Follow this logic: Tom Cruise knows about the crime he will commit. His attempts to prevent it from happening push him to trail a guy he'd never otherwise know into a room he'd never otherwise see, where there is enough evidence laying out in full display that this man kidnapped his son that he would be driven to take up a gun and kill him. Maybe in the original future he would have - early into the movie Tom Cruise explains that stopping precrime is like stopping a ball from rolling off a table, that the ball will fall regardless unless you reach out to stop it.
But now Tom Cruise knows about that future. And knowing it, he is able to stop himself from committing the crime. So there is no crime. Theoretically, all of the people he's arrested could have been stopped with just a bit of foreknowledge of their own. By treating them as criminals, the police commit SFP, punishing rather than preventing crime before it happens.
Though not even the best psychic could have predicted this.
Critics will argue that this case shouldn't count, since Tom Cruise's crime was a set-up to hide a bigger crime committed years earlier, a psychic echo that was actually a second murder. But it totally does count. That second murder was also committed with the full knowledge that it would be discounted as an echo; without knowing that psychics get echo visions and that those visions are routinely discarded by precrime cops, the murderer would never dare commit either the second murder nor Tom Cruise's whole experience for which it was made to cover.
In Twelve Monkeys, Bruce Willis travels from a dark future where a virus has decimated the world's population. His only clues are the Twelve Monkeys, a radical group who are recorded for claiming credit for the terrorist action, of which the only notable member is Brad Pitt.
Willis first confronts Pitt in an asylum, where he unwittingly gives him the idea for the very virus he is trying to prevent. On his second time jump, he comes to believe his vision of the future are a hallucination, but his psychiatrist records the very message about the Twelve Monkeys that he heard in the future. On his final trip back he discovers that the Army of the Twelve Monkeys are just a bunch of eco-fanatics who release animals from the local zoo. The true villain to spread the plague did so at the same airport he and his shrink/love interest head to. Bruce Willis himself unwittingly distracts the airport security and in doing so allows the true patient zero to board, contagion and all.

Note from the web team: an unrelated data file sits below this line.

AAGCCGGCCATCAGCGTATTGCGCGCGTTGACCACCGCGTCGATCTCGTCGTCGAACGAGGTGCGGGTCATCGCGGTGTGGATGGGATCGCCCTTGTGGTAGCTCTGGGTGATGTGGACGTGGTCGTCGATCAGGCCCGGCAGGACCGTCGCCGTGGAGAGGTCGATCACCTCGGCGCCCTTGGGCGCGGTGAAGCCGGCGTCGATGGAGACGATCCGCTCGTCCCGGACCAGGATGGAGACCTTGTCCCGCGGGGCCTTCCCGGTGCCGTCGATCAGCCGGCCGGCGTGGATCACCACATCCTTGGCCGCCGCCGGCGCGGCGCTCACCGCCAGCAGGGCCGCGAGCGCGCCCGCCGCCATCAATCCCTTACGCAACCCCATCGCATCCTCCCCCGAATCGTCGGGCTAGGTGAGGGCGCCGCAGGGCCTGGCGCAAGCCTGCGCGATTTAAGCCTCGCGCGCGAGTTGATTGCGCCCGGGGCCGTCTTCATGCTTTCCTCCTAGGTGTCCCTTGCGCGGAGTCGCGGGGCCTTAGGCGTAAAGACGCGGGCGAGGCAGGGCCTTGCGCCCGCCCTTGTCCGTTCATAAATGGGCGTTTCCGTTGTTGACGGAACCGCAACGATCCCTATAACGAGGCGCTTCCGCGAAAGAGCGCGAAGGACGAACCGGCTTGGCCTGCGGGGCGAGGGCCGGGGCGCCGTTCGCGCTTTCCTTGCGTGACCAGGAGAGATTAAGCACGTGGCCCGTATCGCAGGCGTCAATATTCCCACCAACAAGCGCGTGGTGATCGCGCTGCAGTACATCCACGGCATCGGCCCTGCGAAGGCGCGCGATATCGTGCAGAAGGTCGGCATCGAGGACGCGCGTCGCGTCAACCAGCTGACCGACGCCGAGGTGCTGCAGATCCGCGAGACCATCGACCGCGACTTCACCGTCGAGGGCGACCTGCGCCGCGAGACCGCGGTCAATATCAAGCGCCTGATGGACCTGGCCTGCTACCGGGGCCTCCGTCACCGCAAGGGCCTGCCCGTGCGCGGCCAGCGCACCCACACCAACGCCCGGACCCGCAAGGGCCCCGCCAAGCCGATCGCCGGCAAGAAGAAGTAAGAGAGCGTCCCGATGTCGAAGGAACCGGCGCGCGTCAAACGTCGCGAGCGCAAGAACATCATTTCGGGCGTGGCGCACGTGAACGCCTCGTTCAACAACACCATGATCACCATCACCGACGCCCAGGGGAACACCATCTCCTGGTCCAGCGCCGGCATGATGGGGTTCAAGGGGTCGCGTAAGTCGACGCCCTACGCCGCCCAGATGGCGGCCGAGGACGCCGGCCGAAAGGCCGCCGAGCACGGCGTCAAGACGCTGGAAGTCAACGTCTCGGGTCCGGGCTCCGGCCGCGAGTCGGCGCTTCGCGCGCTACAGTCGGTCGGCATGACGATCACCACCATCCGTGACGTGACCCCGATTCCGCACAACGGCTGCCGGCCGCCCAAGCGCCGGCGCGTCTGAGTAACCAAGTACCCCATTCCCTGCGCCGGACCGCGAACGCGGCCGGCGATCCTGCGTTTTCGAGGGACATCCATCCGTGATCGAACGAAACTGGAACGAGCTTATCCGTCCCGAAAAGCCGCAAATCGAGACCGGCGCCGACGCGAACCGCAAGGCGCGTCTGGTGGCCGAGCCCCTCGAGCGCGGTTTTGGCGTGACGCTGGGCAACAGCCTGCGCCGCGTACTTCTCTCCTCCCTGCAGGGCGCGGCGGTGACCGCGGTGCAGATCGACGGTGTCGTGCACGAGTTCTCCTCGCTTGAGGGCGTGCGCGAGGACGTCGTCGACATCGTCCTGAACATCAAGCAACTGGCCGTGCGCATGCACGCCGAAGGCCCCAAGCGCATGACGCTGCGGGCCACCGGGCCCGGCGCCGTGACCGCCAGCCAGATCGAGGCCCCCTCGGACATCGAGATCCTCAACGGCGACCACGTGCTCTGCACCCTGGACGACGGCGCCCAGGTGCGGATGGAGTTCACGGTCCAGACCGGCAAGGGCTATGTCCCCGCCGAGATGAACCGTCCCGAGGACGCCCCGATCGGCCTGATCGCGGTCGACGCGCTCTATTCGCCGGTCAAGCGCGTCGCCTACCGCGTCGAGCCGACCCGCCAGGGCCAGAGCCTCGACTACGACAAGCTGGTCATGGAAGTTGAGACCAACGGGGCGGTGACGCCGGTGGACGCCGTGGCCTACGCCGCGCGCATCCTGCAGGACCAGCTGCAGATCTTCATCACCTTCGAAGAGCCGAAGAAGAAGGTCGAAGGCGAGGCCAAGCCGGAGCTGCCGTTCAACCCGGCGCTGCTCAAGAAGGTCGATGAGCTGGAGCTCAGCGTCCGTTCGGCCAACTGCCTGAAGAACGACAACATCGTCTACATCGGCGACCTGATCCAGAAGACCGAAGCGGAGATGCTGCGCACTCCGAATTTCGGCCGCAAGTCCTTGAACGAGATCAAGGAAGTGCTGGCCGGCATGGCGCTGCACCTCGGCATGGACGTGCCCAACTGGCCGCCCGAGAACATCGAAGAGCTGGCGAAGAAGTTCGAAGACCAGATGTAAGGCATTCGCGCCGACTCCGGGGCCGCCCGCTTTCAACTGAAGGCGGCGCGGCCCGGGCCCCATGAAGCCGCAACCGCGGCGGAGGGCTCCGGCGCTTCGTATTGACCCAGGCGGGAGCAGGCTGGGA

Or the short version: Andromeda Strain meets Hudson Hawke.
If future scientists had never sent Bruce Willis to the past, that man might well have been stopped. Instead they did, choosing him out of countless others because various indications pointed that he had already been to the past. Rather than take this as proof that time-travel is a self-contained loop, they ignored the retrospectively obvious SFP and sent Bruce Willis back in time to precipitate the very dystopian future they sought to prevent.
In Kung Fu Panda, Master Shifu gets a horrible vision from his turtle sensai, that the evil Tai Lung will escape prison! Knowing how dangerous Tai Lung truly is, Shifu sends a bird messenger to warn the guardsmen to be on high alert. However, the messenger drops a feather which Tai Lung then uses to break out, and only Jack "Look at me, I'm a Panda" Black can save the day.
If Shifu had let matters be, Tai Lung might have rotted in prison. This one makes it so high on the list because Master Shifu really should know better. He is himself a teacher, and was outright warned by his own wise master that "one often meets his destiny on the road he takes to avoid it." When you commit SFP after being blatantly told that you are about to do exactly that, it deserves special mention.
"Seriously. If you do anything here you will be wrong." "But what about-" "Questioning me is something! Don't do anything!"
Prophecy plays an enormous role in The Matrix. And nobody really understands how it works.
Morpheus spends his whole life searching for The One. Why? Because it is prophecied that he will be the one to find The One.
Trinity is told that the man she loves will be The One. So was it Keanu Reeves' quick wit or his cybernetic deformities that made her fall in love with him, or the foreknowledge that he was The One and she was supposed to fall in love with him?
The machines also know that The One is coming (as he has several times before, apparently). Rather than let the escaped humans live their lives peacefully if they promise not to interfere with the Matrix, the machines become even more fanatical, culminating in Agent Smith hating humans so much he eventually takes over the Matrix himself.
And then there's Neo. At the start of the whole movie, computer programmer/hacker Thomas Anderson has been searching for clues to cryptic references about the Matrix and eventually gets confirmation from Trinity that Morpheus can show him the truth about it.
(FYI, Tom Cruise's character was also named Anderson. Coincidence? Probably.)
But Trinity and Morpheus only approach Neo in the first place because they are reasonably sure he is The One. Even when he learns the truth about the Matrix, Neo refuses to believe that he is The One for quite a while. There is certainly nothing to validate it, since at first he can't jump tall buildings like Trinity or dodge bullets or avoid getting distracted by women in red dresses. There is literally nothing pointing to him being The One except Morpheus's faith in him. But without that, even if he didn't really believe it, would he have dared break Morpheus out from the Agents, have dared faced Smith, and have followed the chain of events that led to his death and rebirth as The One?
It's like the Oracle told him when he knocked over the vase she warned him not to knock over. "What's really going to bake our noodle later on is: would you still have broken it if I hadn't said anything?"
No, ma'am, probably not. Because that's what self-fulfilling prophecy is.
Phillerspace has written many other articles that are also way too long! Check out 9 Minor Points in Shakespearean Plays That Totally Change the Whole Story and 9 Comic Book Pets That Make Their Super-Owners Look Stupid.